This is a research body that generates new artistic undertakings, anchored to notions of disappearance and performativity. In this one swift instant, the drama that until now had been in the hands of the performer is transported into the collective possession of the audience. Works by Karl Burke, Dina Danish, Dan Graham, Kroot Juurak, Christodoulos Panayiotou and Meggy Rustamova.
An exhibition with artworks and performances by Karl Burke, Dina Danish, Dan Graham, Krõõt Juurak, Christodoulos Panayiotou, Meggy Rustamova
Curated by Kate Strain
The Centre For Dying On Stage is a research body that generates new artistic undertakings, anchored to notions of disappearance and performativity. The Centre’s online archive collects and collates instances of deaths that have occurred in performative settings in the public domain.
Charlot entered from stage left, and without opening his eyes, he began. The skit itself was not so funny. Nor was he, of course. But what they admired was his commitment. It’s all part of the act – this disgruntled old comic, losing his charm and his patience. Hating the audience, exhausted. But still here he is – somehow desperate for their applause. He taps out his tired routine. Stepping forward. A hop and a skip. An inadvertent wobble to one side. He forgets his footing. Dances a little. Stumbles. Looks down. Now see here, this part is crucial: he clips the edge of the stage with his heel, loses his balance, and collapses into the orchestra pit. Falls right down into the basin of a bass drum. The music stops. The crowd go into raptures, laughing uncontrollably at the last of his antics. And there’s Charlot lounging in the limelight, at the centre of everything. Suddenly unmoving. Silence.
In this one swift instant, the drama that until now had been in the hands of the performer is transported into the collective possession of the audience. Held together in the thrill of the performer’s last breath, they are called abruptly into being. “He’s dead!” Someone exclaims. “Everybody! Stay calm!” “Somebody call an ambulance!” The girl to your left faints into the arms of her lover. The front row of the orchestra stand motionless, letting their instruments dangle like handbags. The conductor grasps his baton. Ushers herd the madding crowd, pressing them back into the darkness of the stiles. Full lights. All is bright. The bass drum into which Charlot has collapsed is hauled back up on to the stage. The ushers help, as do some gentlemen from the first and second rows. “Keep calm!” someone shouts. “Is there a doctor in the house?” A white (of course it’s white) sheet is pulled from the wings and gently laid over the body. A shudder. The lady on your left is paler than powder but her date makes no effort to leave the scene. The group is agog. Captivated and buzzing. People are glued to the tragedy. Enthralled. We locate the drama easily: it is here amidst the crowd; the onlookers have become the action. What separated them from Charlot’s onstage illusion has been erased in one fell swoop by the player’s own demise. Death is in the room. Suddenly it can happen to you too, here in the moment of interruption, when the fall of one consciousness urgently awakens another.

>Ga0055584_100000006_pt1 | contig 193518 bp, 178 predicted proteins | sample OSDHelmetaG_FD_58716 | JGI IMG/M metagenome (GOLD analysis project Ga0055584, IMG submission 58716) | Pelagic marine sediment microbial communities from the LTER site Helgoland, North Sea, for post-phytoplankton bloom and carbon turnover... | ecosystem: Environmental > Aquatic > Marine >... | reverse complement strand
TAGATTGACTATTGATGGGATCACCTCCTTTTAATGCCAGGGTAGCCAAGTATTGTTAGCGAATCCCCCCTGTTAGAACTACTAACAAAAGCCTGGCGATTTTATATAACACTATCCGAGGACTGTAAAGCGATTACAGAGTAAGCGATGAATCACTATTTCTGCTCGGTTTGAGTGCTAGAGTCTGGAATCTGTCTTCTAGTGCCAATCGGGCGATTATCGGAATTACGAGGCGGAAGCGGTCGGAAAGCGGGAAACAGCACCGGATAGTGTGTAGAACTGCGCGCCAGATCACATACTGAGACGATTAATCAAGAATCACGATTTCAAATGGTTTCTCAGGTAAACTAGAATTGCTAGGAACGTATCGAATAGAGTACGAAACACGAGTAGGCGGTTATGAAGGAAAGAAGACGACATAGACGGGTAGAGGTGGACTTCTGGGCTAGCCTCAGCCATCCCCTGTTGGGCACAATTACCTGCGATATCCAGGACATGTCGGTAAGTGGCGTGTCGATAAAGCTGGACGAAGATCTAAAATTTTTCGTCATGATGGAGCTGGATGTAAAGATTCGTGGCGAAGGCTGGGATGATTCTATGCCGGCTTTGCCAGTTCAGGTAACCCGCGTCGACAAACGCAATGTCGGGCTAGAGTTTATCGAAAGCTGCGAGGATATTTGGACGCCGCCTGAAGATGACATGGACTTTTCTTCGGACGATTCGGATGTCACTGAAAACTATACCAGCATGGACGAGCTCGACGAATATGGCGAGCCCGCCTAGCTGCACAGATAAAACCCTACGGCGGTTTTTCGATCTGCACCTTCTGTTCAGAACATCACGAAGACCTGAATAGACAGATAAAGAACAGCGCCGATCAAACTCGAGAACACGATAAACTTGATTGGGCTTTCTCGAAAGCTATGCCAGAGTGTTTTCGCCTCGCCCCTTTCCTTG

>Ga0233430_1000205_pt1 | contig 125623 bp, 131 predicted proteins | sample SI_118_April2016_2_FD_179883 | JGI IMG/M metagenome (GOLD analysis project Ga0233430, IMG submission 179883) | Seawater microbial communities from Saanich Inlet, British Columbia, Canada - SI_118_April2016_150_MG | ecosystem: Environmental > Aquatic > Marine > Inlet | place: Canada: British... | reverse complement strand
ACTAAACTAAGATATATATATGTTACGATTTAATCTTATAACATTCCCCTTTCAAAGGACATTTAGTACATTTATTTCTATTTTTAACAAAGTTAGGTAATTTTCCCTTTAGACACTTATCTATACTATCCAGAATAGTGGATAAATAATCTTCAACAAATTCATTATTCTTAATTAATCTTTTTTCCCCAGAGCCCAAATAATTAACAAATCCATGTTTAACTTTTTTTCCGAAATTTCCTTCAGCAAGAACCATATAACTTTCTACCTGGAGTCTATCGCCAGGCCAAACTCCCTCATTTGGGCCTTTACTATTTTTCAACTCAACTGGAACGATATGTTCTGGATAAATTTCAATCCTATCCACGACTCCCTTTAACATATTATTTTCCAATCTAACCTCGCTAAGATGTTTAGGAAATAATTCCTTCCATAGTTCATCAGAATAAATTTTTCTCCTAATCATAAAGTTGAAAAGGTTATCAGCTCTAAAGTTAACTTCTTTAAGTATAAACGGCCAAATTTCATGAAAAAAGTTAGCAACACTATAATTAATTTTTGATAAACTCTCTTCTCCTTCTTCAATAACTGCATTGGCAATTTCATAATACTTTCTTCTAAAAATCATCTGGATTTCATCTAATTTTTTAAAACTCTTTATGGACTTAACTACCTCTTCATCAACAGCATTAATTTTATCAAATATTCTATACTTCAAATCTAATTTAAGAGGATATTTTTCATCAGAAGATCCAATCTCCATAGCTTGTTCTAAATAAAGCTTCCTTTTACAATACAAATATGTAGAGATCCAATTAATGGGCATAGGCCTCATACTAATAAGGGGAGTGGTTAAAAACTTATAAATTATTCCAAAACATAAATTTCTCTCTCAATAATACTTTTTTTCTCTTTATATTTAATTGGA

This exhibition at Project Arts Centre marks the centre’s first iteration, bringing together a selection of artworks and performances to explore that moment when the viewing body moves from passivity into action. In the gallery, The End, a work by Christodoulos Panayiotou, stands as a static temporal testament to an event long-passed. Paused and immovable, it announces its own presence with graphic clarity and, in so doing, marks the absence of another. In contrast, Dina Danish’s deadpan diptych – Stop, Sun! Continue, Sun! – gradually animates the slow fade-in of the future, with the artist instructing the performance of solar elements outside of its frame. In Meggy Rustamova’s image series, Green black out, monochrome pictures are pasted to the present, recalling unknowable moments of infinite potential, now lost in the sludge of human error. The entire situation is sliced in half by Karl Burke’s Taking a Line – a spatial perambulation in mild steel. This work conveys a sculptural presence so keenly felt that it choreographs movements around its own physical stature. And all the while, the sense of stillness is punctured by the scratched sound of Dan Graham’s voice – invoking the audience: observing and articulating their every move; calling their faraway presence into being.
Dive Bar Programme
As part of the exhibition, the gallery will play host to a series of weekly performance events, taking place every Thursday from 24 July – 28 August inclusive.
Thursday 24 July, 6-8pm: Death in the Afternoon, an introductory evening to The Centre For Dying On Stage
Thursday 31 July, 6-8pm: Omnipresent, a sculptural sound installation by artist and musician Karl Burke
Thursday 7 August, 6-8pm: The Place of the Grave, a lecture performance by artist and choreographer Krõõt Juurak, in collaboration with Alex Bailey
Thursday 14 August, 6-8pm: Interrupted black out, screening and performance by Belgium-based artist Meggy Rustamova
Thursday 21 August, 6-8pm: A Simultaneous Poem, wherein Dina Danish orchestrates a Press Conference for Charlie Chaplin, Theo van Doesburg, Kurt Schwitters, the ridiculously good-looking Letterist International, and everybody else
Thursday 28 August, 6-8pm: The Obituary, a series of readings and YouTube screenings selected and presented for The Centre For Dying On Stage
The Centre For Dying On Stage
The Centre For Dying On Stage is initiated by the Grazer Kunstverein.
Opening Thursday 17 July, from 6-8pm
Project Arts Centre
39 East Essex Street, Temple Bar, Dublin 2, Ireland
Gallery exhibition hours: Mon-Sat, 11am-8pm